Journal of Hebrew Scriptures - Volume 4 (2002-2003) - Review
K. L. Noll, Canaan and Israel in Antiquity: An Introduction (The Biblical Seminar, 83; London: Continuum, 2001), Pp. 331. Pb. ISBN 1841272582. $ 49.95. Hardback ISBN 184127318X. $ 125.
Noll begins the book with a geographical and chronological overview.
He gives careful attention to define the complex terms “Canaan” and
“Israel.” Canaan, he notes, is principally a geographical term, whereas
Israel is mainly a social and political term. Both terms, however,
shift in their meaning over time and during changing circumstances.
The methodological foundation of the book is laid out in chapters 2 and 3, which deal with defining the genre of history and exploring whether such a genre existed in the ancient Semitic world. Noll defines history as simply a narrative about the past. This is, of course, the common academic understanding of history. The strength of Noll’s presentation is that he is able to explain clearly how this view of history differs from the popular view that history is the past. By emphasizing that all history is interpretation, Noll prepares the reader to address the troubling question regarding the truth of history. To clarify further the meaning of history, Noll discusses three distinct genres of history: positivist history, humanist history, and ideological history. Although perhaps better termed paradigms than genres, discussion of these distinct ways of telling about the past illustrates how history does not present the reality of the past. Indeed, Noll could have taken this opportunity to discuss how the biblical history is similar to ideological history, but he chooses another approach. Noll ends the second chapter with an overview of the tools for studying the ancient past: archaeology, epigraphy, and philology.
In six of the remaining seven chapters of the book, Noll traces the history of Syria-Palestine from the beginning of our planet (approximately four and one half billion years ago) through the Roman Period (in the seventh chapter Noll presents a “tour” of the religions of Canaan). The scope of this history means that much of the presentation is quite cursory. Noll also gives brief overviews of the history of Mesopotamia and Egypt in order to put the history of Syria-Palestine in context. Most attention, as one would expect, is given to the Late Bronze and Iron Ages. Noll’s presentation throughout avoids the polemics of the recent minimalist-maximalist debates, and opts instead for a judicious assessment of the literary and archaeological evidence. Although most of his historical conclusions can be found in the recent scholarly literature, Noll’s approach to the material is creative and original and he does make a few new suggestions. For example, he suggests that if there was a region-wide kingdom during the tenth century, then Gezer rather than Jerusalem would be a more likely choice for its capital. However, there is little to commend this interpretation other than Gezer’s monumental six-chamber gate.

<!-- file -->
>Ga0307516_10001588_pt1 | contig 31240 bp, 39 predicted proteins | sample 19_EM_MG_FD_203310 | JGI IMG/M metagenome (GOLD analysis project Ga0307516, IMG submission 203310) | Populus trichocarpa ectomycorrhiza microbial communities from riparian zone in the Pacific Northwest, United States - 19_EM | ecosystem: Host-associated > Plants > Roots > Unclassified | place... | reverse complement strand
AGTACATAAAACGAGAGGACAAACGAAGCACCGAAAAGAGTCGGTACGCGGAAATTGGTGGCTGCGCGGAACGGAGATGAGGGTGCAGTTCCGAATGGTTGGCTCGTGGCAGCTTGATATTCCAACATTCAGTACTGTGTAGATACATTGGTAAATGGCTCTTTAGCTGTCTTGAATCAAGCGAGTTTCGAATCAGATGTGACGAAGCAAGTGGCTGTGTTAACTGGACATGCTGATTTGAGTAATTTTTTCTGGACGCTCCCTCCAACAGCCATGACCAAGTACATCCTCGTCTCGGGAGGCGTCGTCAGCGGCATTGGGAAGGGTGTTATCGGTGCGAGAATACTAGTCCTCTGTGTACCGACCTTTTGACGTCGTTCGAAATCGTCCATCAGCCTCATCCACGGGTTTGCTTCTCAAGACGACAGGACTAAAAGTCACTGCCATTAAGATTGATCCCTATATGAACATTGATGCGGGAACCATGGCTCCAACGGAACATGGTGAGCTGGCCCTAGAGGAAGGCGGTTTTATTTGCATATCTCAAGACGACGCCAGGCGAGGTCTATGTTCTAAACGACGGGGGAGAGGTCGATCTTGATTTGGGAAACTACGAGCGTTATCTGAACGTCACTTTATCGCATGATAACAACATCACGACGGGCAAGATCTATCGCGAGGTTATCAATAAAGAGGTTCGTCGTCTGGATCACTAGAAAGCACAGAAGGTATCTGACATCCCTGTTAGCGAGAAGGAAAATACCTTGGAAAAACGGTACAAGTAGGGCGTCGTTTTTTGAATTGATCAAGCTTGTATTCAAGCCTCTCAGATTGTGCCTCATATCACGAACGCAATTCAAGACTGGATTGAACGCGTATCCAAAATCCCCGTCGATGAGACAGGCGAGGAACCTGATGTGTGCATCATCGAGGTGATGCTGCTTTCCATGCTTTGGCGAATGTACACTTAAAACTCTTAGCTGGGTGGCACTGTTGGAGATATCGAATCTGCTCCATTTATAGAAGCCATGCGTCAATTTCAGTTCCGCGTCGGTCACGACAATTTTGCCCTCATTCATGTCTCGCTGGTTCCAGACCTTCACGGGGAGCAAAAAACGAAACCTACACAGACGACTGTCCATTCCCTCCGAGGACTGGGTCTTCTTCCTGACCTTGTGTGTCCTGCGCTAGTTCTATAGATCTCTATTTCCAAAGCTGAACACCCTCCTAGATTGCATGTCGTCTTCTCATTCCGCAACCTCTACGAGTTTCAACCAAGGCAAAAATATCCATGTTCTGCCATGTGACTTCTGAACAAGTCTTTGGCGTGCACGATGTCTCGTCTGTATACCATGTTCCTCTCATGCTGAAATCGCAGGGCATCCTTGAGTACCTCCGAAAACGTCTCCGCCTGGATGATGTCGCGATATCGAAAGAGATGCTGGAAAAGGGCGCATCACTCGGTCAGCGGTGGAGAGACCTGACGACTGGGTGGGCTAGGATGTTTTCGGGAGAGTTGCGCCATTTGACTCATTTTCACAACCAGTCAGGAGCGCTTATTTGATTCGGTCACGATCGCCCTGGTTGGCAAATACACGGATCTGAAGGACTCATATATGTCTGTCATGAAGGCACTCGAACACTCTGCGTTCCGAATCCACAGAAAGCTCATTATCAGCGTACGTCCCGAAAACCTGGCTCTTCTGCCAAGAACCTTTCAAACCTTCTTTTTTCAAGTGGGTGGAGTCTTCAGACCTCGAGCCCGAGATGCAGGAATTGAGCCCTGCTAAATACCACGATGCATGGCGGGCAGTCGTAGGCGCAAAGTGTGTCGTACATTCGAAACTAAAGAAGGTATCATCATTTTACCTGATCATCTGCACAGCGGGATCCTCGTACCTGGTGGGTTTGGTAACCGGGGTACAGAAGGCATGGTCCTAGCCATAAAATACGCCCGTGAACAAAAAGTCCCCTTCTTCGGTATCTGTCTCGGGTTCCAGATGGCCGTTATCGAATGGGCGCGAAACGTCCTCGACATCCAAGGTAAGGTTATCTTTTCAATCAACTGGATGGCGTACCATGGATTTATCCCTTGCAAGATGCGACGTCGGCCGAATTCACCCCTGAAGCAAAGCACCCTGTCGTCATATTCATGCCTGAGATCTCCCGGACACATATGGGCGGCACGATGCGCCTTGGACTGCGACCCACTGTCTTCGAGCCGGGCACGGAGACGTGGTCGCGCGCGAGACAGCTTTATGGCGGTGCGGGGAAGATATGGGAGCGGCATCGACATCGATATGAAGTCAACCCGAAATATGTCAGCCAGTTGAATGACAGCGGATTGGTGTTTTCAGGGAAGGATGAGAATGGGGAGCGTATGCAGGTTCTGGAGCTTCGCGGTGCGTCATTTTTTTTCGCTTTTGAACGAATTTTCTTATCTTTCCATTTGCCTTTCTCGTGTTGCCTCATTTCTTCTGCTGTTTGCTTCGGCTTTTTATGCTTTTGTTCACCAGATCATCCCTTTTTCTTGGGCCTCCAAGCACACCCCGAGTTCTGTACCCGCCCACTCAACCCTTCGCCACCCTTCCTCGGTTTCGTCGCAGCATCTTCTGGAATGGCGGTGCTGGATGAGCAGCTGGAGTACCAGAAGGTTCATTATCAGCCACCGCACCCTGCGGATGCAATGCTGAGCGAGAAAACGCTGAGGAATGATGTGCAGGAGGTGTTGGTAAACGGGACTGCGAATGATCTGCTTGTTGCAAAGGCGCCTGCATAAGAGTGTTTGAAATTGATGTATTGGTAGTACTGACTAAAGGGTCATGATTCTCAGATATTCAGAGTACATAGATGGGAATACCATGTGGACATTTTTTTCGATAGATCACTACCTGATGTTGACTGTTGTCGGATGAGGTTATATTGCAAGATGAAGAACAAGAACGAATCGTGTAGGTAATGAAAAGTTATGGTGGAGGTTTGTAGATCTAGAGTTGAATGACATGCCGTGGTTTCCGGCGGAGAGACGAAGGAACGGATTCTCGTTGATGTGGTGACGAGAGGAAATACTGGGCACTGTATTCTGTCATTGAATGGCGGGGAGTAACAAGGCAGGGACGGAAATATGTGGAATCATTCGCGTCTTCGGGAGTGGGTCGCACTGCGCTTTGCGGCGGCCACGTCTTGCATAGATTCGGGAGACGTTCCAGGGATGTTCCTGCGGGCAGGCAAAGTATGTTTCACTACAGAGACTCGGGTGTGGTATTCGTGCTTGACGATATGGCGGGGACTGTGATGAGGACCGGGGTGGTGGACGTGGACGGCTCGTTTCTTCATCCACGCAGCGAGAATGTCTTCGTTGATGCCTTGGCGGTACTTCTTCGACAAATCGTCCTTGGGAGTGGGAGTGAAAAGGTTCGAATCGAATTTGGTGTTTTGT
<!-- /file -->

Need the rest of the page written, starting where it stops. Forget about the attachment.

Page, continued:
Noll’s best discussion is on the tenth century and the problems surrounding the United Monarchy, to which he devotes an entire chapter. Recently, the Bible’s portrait of a United Monarchy under David and Solomon during this period has been the subject of heated debate. Noll cuts through the polemics and even-handedly presents the case for a United Monarchy and the case against it. He places the burden of the argument on those who embrace a large regional monarchy; they must convince others that the thesis of a United Monarchy makes better sense than the null hypothesis that the larger Iron II states (Israel first, then Judah) emerged gradually from the decentralized political units of the Iron I period. The case for the United Monarchy is not strong, and the thesis is unnecessary to understand the history of the region. In the following chapter Noll argues that Israel emerged in the ninth century as a result of Phoenician investment in the region (the result of a core-periphery relationship). Noll also gives close attention to the role of patron-client relationships in the political (and religious) structures of the Iron Age, though they are often ignored in the scholarly literature.
In this volume, Noll has presented an excellent introduction to Canaan and Israel, especially in the Late Bronze and Iron Ages. His approach and writing style attest to his expertise in teaching undergraduate college students. Although the reader might not agree with all of Noll’s assessments of the evidence or his conclusions, the reader will nevertheless benefit from the clarity of his arguments and the heuristic value of his approach. This book is worth the read.
Ronald A. Simkins, Creighton University